Schools strained by cyber options
Proposed bills would exempt districts from paying tuition
Facing deep budget deficits owed in large part to state mandates including cyber charter school tuition, the Altoona Area and Hollidaysburg Area school boards last week both dreamt about the potential impact of legislation that would drastically reduce their costs of cyber charter school tuition.
House Bill 526, introduced by Rep. Curtis Sonney, R-Erie, was referred to the House Education Committee, Feb. 19. It would exempt school districts from paying cyber charter school tuition if they offer students a full-time cyber education within the district.
A companion to that legislation is in the Senate. Senate Bill 34 was introduced to the Senate Education Committee by Sen. Judy Schwank, D-Berks, in January. Neither bill has advanced.
Cyber charters advertise free tuition for families. But school district budgets, by state law, pay the cost of tuition.
The Altoona Area School District is paying more than $1 million in cyber charter costs for students.
“If legislation changes cyber laws, it could result in more than $1 million in savings per year for us,” Superintendent Charles Prijatelj said.
Rep. Lou Schmitt, R-Altoona, is a cosponsor listed on the HB 526 with 59 others both Republican and Democrat.
“We need to call our senators, legislators to make them aware that this is a necessity for our district,” Prijatelj said.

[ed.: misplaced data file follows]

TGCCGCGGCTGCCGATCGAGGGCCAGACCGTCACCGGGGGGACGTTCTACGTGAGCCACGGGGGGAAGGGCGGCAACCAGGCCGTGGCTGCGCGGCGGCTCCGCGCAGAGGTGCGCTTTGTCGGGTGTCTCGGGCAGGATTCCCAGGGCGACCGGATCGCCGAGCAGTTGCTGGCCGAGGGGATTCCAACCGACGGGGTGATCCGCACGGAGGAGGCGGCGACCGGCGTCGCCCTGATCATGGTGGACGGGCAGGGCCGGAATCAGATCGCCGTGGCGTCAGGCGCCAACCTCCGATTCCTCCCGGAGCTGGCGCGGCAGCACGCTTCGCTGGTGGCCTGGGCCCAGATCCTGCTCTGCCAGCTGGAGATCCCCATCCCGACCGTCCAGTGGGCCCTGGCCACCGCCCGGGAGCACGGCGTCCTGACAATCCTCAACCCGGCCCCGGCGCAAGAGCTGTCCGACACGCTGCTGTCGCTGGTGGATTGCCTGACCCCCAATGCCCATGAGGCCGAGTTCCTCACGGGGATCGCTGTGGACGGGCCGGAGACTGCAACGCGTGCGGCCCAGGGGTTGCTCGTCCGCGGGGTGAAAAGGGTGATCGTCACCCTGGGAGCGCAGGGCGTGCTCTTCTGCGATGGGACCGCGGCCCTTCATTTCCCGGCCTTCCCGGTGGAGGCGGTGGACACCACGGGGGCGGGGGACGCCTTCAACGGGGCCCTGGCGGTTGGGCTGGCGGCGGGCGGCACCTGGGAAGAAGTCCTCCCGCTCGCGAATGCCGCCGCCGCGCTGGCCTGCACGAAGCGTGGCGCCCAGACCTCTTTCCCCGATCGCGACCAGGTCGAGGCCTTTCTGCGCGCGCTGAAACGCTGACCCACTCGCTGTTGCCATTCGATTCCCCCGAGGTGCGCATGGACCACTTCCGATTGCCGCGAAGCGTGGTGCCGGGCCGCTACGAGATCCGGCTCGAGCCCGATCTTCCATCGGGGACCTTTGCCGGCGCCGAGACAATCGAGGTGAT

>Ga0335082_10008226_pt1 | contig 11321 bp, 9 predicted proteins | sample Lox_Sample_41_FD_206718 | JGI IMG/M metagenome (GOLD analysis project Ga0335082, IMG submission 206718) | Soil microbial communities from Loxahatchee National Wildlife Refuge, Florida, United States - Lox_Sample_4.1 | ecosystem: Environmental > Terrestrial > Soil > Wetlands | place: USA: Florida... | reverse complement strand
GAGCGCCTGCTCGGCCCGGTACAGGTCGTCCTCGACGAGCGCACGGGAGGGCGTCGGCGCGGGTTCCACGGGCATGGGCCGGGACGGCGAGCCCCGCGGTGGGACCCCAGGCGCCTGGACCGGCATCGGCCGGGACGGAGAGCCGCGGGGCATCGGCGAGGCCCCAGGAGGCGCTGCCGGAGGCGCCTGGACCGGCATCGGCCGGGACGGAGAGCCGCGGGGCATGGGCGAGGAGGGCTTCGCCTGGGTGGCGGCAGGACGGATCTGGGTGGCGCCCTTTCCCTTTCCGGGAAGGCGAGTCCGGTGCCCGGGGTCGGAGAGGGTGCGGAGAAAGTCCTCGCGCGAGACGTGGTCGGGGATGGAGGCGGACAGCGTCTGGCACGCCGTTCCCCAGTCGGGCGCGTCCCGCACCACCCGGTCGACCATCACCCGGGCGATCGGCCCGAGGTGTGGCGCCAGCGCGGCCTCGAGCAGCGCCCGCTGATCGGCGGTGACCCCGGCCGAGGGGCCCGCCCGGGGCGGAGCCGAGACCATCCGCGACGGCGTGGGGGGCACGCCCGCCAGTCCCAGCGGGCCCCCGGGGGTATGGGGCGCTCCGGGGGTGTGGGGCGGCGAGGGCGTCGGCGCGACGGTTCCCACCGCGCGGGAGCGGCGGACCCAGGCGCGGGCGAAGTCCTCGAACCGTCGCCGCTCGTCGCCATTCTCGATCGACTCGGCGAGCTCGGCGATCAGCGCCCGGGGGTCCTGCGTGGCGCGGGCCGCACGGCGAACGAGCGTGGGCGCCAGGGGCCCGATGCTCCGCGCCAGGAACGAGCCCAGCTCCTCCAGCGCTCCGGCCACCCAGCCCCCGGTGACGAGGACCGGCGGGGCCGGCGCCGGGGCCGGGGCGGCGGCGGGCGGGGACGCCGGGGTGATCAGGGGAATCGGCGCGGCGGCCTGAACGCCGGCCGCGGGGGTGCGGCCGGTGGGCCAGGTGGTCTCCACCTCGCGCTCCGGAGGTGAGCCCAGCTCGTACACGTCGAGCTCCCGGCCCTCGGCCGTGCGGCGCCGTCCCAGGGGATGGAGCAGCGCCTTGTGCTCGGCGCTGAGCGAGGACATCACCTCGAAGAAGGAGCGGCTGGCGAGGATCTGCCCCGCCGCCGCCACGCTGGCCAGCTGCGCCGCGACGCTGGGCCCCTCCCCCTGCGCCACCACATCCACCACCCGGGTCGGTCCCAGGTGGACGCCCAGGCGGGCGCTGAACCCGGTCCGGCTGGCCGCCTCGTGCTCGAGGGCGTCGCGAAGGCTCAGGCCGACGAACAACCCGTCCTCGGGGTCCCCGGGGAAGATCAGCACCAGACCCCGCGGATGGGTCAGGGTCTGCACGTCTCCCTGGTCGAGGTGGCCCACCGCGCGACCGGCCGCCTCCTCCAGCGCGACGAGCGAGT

Current state law requires school districts to pay student tuition to cyber charter schools when students choose them over their brick-and-mortar school district.
If HB 526 passes, the cost of cyber charter schools would be paid by the parents of students who attend them, and Senate Bill 34 similarly reads: “If a public school district offers a cyber-based program equal in scope and content to an existing publicly chartered cyber charter school and a student in that district attends a cyber charter school instead of the district’s cyber-based program, the school district shall not be required to provide funding to pay for the student’s attendance at a cyber charter school.”
Hollidaysburg Area School Board member Melissa Mitchell asked about the legislation on Wednesday, as the school board grappled with a budget deficit.
Hollidaysburg Area expects to pay more than $700,000 to cyber charter schools next school year, Hollidaysburg Area Superintendent Bob Gildea said.
“That would be a good amount of money we could use for other things,” Gildea said.
Gildea said that Hollidaysburg Area has its own cyber program.
Altoona Area School District also has a cyber program for high school and junior high students and is expanding its cyber program to elementary school students next year.
The school board voted Monday to begin the elementary cyber program.
Prijatelj said school districts can purchase the same cyber curriculum that cyber charter schools use but provide the education much more efficiently.
Mirror Staff Writer Russ O’Reilly is at 946-7435.